Bad News For The NEA
The much-ballyhooed lawsuit (Pontiac v. Spellings) that NEA had filed in order to combat the federal No Child Left Behind Act has been thrown out of court. Apparently, however, the door isn't completely closed to further court action.
Over at their web site, the NEA has this to say: (emphasis added)
Filed on April 20, 2005, by NEA, several NEA affiliates, and nine school districts, the lawsuit is based on a specific provision of the NCLB—Sec. 9527(a)—which states:National Education Association President Reg Weaver indicated that the organization intends to appeal the ruling. My guess is that the appeal will be equally unsuccessful.
“Nothing in this Act [i.e., the NCLB] shall be construed to authorize an officer or employee of the Federal government to... mandate a State or any subdivision thereof to spend any funds or incur any costs not paid for under this Act.”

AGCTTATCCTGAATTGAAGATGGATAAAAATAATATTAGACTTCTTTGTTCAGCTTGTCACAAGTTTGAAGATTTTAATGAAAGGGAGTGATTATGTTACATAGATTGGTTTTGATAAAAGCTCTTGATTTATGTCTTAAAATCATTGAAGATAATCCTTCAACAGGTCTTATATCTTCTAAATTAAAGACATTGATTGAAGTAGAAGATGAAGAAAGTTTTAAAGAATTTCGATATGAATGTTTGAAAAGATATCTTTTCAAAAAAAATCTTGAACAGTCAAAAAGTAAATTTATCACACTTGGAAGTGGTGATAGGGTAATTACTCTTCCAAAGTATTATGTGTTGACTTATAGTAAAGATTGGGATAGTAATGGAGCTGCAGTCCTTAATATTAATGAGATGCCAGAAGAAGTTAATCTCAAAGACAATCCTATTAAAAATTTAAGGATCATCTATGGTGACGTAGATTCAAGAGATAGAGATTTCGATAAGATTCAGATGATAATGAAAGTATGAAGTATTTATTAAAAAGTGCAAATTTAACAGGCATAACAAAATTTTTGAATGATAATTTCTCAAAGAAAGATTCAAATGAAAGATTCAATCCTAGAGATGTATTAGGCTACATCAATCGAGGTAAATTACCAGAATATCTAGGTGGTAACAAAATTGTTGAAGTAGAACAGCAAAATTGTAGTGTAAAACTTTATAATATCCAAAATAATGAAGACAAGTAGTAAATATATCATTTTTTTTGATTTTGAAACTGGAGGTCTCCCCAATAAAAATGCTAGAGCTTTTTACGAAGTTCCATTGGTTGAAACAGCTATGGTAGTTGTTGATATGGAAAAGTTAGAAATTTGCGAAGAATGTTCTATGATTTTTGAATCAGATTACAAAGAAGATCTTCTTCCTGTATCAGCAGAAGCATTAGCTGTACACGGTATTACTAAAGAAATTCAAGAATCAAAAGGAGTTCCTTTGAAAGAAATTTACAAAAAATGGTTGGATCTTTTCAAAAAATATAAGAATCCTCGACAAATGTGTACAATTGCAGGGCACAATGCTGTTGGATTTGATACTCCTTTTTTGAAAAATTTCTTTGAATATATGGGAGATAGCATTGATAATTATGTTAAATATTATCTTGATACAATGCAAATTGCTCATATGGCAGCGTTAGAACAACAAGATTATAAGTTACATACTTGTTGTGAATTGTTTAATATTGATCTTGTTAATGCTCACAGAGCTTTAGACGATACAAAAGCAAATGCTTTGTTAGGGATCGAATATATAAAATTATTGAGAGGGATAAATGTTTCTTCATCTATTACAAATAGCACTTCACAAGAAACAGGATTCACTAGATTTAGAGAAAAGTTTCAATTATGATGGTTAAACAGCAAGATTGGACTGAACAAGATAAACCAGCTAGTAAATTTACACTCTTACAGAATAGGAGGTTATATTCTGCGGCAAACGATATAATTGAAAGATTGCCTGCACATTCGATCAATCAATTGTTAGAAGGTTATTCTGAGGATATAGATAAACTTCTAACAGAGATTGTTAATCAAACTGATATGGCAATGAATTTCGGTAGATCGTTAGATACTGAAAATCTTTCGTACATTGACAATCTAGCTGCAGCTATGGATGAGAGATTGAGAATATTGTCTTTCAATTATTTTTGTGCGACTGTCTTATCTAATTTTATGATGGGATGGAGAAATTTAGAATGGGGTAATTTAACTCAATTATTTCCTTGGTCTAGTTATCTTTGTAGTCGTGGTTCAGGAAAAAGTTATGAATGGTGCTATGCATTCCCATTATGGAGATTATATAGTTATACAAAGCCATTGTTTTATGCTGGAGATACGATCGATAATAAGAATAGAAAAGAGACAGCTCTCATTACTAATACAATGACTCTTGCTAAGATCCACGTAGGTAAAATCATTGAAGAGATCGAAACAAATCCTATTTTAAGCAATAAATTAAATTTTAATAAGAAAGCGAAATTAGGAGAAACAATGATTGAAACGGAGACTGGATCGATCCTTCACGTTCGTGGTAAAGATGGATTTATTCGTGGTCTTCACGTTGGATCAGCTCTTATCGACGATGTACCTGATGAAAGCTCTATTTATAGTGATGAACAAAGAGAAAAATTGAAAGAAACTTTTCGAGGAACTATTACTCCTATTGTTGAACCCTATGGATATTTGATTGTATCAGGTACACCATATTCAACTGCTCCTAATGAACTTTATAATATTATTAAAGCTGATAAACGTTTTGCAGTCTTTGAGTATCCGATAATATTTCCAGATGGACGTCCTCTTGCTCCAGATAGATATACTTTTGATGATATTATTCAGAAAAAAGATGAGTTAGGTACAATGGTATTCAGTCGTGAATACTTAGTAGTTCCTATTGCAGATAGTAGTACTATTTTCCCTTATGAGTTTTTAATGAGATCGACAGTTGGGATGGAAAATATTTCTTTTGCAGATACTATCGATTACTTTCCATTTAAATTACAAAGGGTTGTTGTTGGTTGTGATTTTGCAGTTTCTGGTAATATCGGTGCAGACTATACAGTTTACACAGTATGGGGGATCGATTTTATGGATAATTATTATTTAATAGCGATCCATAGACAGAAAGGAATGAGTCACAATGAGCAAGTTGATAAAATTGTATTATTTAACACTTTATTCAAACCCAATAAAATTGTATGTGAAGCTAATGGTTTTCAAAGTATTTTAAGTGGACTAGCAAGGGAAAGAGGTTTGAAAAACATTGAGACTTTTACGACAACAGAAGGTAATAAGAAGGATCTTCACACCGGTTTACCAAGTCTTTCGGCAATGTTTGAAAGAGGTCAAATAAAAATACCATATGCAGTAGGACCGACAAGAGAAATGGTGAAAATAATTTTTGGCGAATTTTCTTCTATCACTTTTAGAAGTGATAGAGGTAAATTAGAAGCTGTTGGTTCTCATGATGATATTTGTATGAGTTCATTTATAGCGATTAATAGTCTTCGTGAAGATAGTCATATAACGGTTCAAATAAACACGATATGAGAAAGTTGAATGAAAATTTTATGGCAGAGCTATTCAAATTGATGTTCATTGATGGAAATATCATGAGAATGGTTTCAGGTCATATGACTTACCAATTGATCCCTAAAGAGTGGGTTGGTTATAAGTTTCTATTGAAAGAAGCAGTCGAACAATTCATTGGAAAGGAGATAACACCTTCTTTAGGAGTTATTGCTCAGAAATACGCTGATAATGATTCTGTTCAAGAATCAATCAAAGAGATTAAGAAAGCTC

In the lawsuit, the plaintiffs allege that the federal government is violating this unfunded mandates provision by insisting states and school districts spend their own money to comply with the requirements of NCLB despite the fact that federal funding falls billions of dollars short of covering their costs of doing so.
“Parents in communities where school districts are financially strained were promised that this law would close the achievement gaps,” said Reg Weaver, president of the 2.7 million-member NEA. “Instead, their tax dollars are being used to cover unpaid bills sent from Washington for costly regulations that do not help improve education.”
The Department of Education moved to dismiss the lawsuit on two grounds: that the plaintiffs lack standing to bring the lawsuit, and that Section 9527(a) does not mean that there can be no unfunded mandates imposed on states and school districts by the NCLB Act. In granting the Department of Education’s motion to dismiss, the court rejected the standing objection, finding that “standing had been adequately alleged.”
The court concluded, however, that Section 9527(a) does not prohibit Congress from imposing unfunded mandates. According to the court, the section only prohibits “federal officials and employees from imposing additional, unfunded requirements, beyond those provided for in the statute.”
As of yet, the House of Spellings has nothing to say on the matter.
Update: (AM) Commenter Darren of Right on the Left Coast lets us know that The Secretary did indeed have something to say to the media.